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Introduced marine biota in Western Australian waters

Huisman, J.M., Jones, D.S., Wells, F.E. and Burton, T. (2008) Introduced marine biota in Western Australian waters. Records of the Western Australian Museum, 25 . pp. 1-44.

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    Abstract

    An annotated compendium is presented of 102 species of marine algae and animals that have been reported as introduced into Western Australian marine and estuarine waters, four of which arc on the Australian national list of targeted marine pest species. For each species the authority, distribution (both in Western Australia and elsewhere), voucher specimen(s) and remarks are given. Sixty species are considered to have been introduced through human activity, including three on the list of Australian declared marine pests. The most invasive groups are: bryozoans (15 species), crustaceans (13 species) and molluscs (9 species). Seven of these introduced species, including four natural introductions, have not been found recently and are not presently considered to be living in Western Australia. Twenty six species are regarded as cryptogenic or native. The records of nine species, including two declared marine pests, are questionable or rejected.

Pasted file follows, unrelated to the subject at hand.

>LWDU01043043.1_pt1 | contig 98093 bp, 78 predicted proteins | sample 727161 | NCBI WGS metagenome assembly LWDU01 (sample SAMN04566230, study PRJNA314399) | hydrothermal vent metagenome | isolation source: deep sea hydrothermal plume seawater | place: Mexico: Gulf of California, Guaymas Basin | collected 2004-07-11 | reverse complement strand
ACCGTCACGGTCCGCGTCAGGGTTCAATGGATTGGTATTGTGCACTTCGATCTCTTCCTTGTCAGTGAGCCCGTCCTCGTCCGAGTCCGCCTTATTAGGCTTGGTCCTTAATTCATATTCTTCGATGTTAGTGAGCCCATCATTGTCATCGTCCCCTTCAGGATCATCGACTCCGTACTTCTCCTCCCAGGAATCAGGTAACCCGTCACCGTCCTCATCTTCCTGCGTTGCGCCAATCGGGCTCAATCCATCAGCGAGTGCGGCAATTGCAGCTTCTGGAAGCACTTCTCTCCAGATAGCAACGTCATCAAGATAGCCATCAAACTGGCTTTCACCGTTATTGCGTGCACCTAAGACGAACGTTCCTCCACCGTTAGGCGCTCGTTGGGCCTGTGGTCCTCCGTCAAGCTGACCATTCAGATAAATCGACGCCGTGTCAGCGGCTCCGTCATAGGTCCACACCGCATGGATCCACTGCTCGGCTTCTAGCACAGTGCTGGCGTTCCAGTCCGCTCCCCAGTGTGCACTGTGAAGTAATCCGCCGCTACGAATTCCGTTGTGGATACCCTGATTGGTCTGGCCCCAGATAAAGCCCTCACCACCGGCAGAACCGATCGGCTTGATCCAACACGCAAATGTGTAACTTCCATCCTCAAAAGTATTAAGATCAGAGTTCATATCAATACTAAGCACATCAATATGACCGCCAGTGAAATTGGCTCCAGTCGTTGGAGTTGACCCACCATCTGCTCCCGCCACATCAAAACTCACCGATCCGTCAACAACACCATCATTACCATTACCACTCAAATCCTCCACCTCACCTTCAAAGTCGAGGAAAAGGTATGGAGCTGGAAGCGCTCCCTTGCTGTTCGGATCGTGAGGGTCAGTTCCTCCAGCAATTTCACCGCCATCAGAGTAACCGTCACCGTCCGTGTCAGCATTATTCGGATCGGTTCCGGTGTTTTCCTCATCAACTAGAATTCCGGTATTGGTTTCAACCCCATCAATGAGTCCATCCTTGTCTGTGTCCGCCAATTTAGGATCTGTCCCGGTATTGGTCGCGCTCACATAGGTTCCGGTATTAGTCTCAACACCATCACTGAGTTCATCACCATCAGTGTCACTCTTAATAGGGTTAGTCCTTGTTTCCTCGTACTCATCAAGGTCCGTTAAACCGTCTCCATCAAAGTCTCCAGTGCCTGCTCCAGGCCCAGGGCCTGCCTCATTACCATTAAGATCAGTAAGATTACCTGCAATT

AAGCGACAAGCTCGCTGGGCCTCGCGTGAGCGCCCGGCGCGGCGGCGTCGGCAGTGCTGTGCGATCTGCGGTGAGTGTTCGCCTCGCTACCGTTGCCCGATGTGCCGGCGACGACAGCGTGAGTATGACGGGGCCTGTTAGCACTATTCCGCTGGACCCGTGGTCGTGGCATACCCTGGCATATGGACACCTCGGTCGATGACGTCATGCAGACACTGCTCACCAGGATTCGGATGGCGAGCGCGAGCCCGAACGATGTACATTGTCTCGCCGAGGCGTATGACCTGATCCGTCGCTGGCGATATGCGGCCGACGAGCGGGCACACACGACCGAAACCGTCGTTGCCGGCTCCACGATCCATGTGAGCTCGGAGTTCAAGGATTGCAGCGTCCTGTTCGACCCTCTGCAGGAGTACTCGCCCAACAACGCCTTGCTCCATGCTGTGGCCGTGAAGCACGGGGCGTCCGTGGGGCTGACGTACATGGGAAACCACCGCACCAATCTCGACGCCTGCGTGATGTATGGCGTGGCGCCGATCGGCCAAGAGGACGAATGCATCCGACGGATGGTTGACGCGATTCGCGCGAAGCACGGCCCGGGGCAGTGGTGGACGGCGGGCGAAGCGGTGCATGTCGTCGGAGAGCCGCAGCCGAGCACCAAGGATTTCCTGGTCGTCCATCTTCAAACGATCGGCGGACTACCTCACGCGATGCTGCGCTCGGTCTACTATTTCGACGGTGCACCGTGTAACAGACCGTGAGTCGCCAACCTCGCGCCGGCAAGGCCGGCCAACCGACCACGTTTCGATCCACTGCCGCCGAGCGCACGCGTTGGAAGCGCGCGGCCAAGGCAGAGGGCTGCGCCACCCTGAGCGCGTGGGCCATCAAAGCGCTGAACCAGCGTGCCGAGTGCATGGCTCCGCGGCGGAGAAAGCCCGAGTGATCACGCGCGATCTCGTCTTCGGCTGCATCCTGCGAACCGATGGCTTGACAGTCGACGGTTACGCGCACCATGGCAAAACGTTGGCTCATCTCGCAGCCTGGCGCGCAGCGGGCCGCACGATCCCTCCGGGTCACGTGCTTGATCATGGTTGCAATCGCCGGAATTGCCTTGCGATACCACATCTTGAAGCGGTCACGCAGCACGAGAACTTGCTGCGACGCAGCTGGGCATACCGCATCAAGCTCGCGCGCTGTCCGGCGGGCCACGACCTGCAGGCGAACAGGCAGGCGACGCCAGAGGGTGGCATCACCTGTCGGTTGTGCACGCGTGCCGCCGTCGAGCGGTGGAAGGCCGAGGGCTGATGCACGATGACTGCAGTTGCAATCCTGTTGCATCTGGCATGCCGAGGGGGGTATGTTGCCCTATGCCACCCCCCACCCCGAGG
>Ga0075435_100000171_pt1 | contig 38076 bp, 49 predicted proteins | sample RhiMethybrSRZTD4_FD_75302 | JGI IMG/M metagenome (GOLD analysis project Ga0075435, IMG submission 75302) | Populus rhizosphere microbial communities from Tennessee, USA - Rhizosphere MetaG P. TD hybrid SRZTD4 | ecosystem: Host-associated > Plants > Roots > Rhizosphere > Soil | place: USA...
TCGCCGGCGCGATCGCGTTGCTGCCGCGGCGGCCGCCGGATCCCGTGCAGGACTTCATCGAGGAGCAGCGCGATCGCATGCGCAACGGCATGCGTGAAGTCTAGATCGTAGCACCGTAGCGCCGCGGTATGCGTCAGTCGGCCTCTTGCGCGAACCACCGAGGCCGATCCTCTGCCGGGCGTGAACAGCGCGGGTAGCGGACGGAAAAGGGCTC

The distribution of the 60 introduced species shows that most (37) are temperate species that occur from Geraldton south; only 6 are tropical species that occur from Shark Bay north; 17 introduced species occur in both the southern and northern halves of Western Australia, Because most of the introduced species are temperate species, southern marine areas have more introduced marine species than northern areas. The greatest concentration is in the southwest corner: 46 in Fremantle, Cockburn Sound and the lower Swan River; 25 in Albany and 24 in Bunbury.

    We conclude with a strong recommedation that continuing baseline taxonomic research and surveys of the Western Australian marine waters be regarded as an essential component of protecting and managing the State's valuable marine environment.

    Publication Type: Journal Article
    Murdoch Affiliation: School of Biological Sciences and Biotechnology
    Publisher: Western Australian Museum
    URI: http://researchrepository.murdoch.edu.au/id/eprint/10800
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